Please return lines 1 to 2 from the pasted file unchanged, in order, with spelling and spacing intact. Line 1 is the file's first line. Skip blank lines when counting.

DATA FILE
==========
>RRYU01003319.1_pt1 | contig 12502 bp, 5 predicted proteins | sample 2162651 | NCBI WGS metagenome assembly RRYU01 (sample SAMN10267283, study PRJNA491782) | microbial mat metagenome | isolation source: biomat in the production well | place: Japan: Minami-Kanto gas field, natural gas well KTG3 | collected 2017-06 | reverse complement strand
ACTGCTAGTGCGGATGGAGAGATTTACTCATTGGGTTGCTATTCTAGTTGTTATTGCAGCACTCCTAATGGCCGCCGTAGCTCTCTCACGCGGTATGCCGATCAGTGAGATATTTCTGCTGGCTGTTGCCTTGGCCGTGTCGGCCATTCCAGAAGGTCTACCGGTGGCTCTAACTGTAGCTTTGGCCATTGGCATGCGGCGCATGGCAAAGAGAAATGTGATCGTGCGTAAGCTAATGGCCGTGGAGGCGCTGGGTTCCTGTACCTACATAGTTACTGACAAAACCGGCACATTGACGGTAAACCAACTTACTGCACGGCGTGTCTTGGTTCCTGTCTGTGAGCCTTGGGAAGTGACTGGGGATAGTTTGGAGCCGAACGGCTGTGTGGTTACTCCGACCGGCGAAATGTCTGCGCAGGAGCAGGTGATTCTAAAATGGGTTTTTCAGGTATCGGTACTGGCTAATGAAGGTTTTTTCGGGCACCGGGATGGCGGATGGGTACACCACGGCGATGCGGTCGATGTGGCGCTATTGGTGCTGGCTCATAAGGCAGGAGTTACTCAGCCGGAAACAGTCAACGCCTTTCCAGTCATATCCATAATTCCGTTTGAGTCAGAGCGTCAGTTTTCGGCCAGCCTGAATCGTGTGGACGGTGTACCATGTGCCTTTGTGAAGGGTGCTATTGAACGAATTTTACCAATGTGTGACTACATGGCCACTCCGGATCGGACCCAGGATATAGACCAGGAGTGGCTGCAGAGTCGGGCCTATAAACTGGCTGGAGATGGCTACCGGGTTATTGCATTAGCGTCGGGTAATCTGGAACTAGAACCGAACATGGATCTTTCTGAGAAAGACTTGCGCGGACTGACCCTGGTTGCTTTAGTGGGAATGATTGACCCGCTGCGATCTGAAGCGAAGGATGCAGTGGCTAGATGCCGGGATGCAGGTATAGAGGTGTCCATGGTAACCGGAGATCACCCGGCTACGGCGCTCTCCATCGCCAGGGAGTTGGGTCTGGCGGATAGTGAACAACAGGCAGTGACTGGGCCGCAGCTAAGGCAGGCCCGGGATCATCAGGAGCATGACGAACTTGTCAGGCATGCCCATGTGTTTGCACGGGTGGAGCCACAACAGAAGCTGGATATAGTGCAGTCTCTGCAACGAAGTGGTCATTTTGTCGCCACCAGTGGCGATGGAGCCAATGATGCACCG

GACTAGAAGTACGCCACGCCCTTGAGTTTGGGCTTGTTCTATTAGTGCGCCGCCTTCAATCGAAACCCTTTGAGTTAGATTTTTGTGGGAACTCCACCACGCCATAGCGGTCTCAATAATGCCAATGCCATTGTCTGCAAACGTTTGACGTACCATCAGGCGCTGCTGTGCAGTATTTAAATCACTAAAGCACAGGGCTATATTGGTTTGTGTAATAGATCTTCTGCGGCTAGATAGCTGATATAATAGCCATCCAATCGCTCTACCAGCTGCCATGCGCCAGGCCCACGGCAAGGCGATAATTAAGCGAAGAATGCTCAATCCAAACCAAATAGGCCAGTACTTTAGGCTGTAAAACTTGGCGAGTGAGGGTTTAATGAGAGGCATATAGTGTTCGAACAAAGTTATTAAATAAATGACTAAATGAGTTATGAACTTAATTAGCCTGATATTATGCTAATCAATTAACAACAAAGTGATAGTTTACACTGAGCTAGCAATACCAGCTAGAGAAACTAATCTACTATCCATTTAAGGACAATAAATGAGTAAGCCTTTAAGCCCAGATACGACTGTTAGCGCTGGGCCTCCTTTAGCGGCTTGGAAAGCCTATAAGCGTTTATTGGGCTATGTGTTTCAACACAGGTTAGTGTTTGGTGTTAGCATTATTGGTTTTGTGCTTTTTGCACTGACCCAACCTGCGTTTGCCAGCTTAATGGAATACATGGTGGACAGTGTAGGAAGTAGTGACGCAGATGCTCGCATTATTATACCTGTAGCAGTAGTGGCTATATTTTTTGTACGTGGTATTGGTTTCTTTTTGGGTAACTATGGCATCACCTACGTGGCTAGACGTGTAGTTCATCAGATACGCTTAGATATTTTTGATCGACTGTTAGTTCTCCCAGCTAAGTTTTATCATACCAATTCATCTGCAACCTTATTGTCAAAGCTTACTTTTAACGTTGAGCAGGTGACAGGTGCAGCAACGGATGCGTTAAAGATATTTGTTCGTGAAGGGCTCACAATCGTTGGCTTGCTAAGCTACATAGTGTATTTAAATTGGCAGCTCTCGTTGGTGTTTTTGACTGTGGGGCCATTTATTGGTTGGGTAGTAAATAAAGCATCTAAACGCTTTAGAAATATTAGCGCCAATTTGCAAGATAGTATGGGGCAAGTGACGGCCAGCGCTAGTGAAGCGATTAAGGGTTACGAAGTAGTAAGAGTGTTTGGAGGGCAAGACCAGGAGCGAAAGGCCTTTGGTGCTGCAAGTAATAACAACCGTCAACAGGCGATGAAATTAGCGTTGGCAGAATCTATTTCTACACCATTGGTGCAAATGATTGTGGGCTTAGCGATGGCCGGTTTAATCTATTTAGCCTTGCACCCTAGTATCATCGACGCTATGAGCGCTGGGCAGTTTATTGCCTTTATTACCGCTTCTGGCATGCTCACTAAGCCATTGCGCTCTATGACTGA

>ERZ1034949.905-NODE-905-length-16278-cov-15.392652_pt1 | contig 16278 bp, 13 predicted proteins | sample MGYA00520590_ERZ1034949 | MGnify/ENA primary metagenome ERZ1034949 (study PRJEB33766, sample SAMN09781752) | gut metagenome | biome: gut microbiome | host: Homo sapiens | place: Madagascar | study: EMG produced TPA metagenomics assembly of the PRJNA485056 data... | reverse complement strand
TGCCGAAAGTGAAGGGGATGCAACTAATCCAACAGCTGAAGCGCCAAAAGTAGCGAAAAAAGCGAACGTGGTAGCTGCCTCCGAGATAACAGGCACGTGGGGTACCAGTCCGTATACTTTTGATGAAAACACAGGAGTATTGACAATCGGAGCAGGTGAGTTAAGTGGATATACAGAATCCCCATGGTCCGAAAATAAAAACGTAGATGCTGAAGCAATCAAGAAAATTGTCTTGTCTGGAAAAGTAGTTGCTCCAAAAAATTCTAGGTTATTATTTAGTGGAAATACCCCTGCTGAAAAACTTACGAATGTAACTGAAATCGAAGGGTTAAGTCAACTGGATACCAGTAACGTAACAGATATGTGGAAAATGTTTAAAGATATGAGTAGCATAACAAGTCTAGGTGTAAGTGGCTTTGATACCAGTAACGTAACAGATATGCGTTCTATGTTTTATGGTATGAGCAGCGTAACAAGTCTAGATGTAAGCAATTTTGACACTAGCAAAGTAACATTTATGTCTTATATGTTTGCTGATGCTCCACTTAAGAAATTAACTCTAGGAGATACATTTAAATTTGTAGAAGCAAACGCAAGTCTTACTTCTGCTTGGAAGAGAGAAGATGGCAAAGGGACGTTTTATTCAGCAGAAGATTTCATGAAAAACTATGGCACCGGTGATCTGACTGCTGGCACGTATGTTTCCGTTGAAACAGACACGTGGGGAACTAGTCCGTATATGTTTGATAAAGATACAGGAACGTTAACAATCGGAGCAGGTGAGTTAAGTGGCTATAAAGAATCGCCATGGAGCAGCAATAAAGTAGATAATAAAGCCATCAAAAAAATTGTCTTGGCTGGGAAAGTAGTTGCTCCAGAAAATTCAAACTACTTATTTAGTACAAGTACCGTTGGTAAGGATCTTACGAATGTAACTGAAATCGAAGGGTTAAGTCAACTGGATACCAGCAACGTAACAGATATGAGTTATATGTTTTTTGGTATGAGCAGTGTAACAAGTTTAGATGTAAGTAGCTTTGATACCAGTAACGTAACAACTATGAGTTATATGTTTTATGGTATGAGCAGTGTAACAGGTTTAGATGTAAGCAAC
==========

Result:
>RRYU01003319.1_pt1 | contig 12502 bp, 5 predicted proteins | sample 2162651 | NCBI WGS metagenome assembly RRYU01 (sample SAMN10267283, study PRJNA491782) | microbial mat metagenome | isolation source: biomat in the production well | place: Japan: Minami-Kanto gas field, natural gas well KTG3 | collected 2017-06 | reverse complement strand
ACTGCTAGTGCGGATGGAGAGATTTACTCATTGGGTTGCTATTCTAGTTGTTATTGCAGCACTCCTAATGGCCGCCGTAGCTCTCTCACGCGGTATGCCGATCAGTGAGATATTTCTGCTGGCTGTTGCCTTGGCCGTGTCGGCCATTCCAGAAGGTCTACCGGTGGCTCTAACTGTAGCTTTGGCCATTGGCATGCGGCGCATGGCAAAGAGAAATGTGATCGTGCGTAAGCTAATGGCCGTGGAGGCGCTGGGTTCCTGTACCTACATAGTTACTGACAAAACCGGCACATTGACGGTAAACCAACTTACTGCACGGCGTGTCTTGGTTCCTGTCTGTGAGCCTTGGGAAGTGACTGGGGATAGTTTGGAGCCGAACGGCTGTGTGGTTACTCCGACCGGCGAAATGTCTGCGCAGGAGCAGGTGATTCTAAAATGGGTTTTTCAGGTATCGGTACTGGCTAATGAAGGTTTTTTCGGGCACCGGGATGGCGGATGGGTACACCACGGCGATGCGGTCGATGTGGCGCTATTGGTGCTGGCTCATAAGGCAGGAGTTACTCAGCCGGAAACAGTCAACGCCTTTCCAGTCATATCCATAATTCCGTTTGAGTCAGAGCGTCAGTTTTCGGCCAGCCTGAATCGTGTGGACGGTGTACCATGTGCCTTTGTGAAGGGTGCTATTGAACGAATTTTACCAATGTGTGACTACATGGCCACTCCGGATCGGACCCAGGATATAGACCAGGAGTGGCTGCAGAGTCGGGCCTATAAACTGGCTGGAGATGGCTACCGGGTTATTGCATTAGCGTCGGGTAATCTGGAACTAGAACCGAACATGGATCTTTCTGAGAAAGACTTGCGCGGACTGACCCTGGTTGCTTTAGTGGGAATGATTGACCCGCTGCGATCTGAAGCGAAGGATGCAGTGGCTAGATGCCGGGATGCAGGTATAGAGGTGTCCATGGTAACCGGAGATCACCCGGCTACGGCGCTCTCCATCGCCAGGGAGTTGGGTCTGGCGGATAGTGAACAACAGGCAGTGACTGGGCCGCAGCTAAGGCAGGCCCGGGATCATCAGGAGCATGACGAACTTGTCAGGCATGCCCATGTGTTTGCACGGGTGGAGCCACAACAGAAGCTGGATATAGTGCAGTCTCTGCAACGAAGTGGTCATTTTGTCGCCACCAGTGGCGATGGAGCCAATGATGCACCG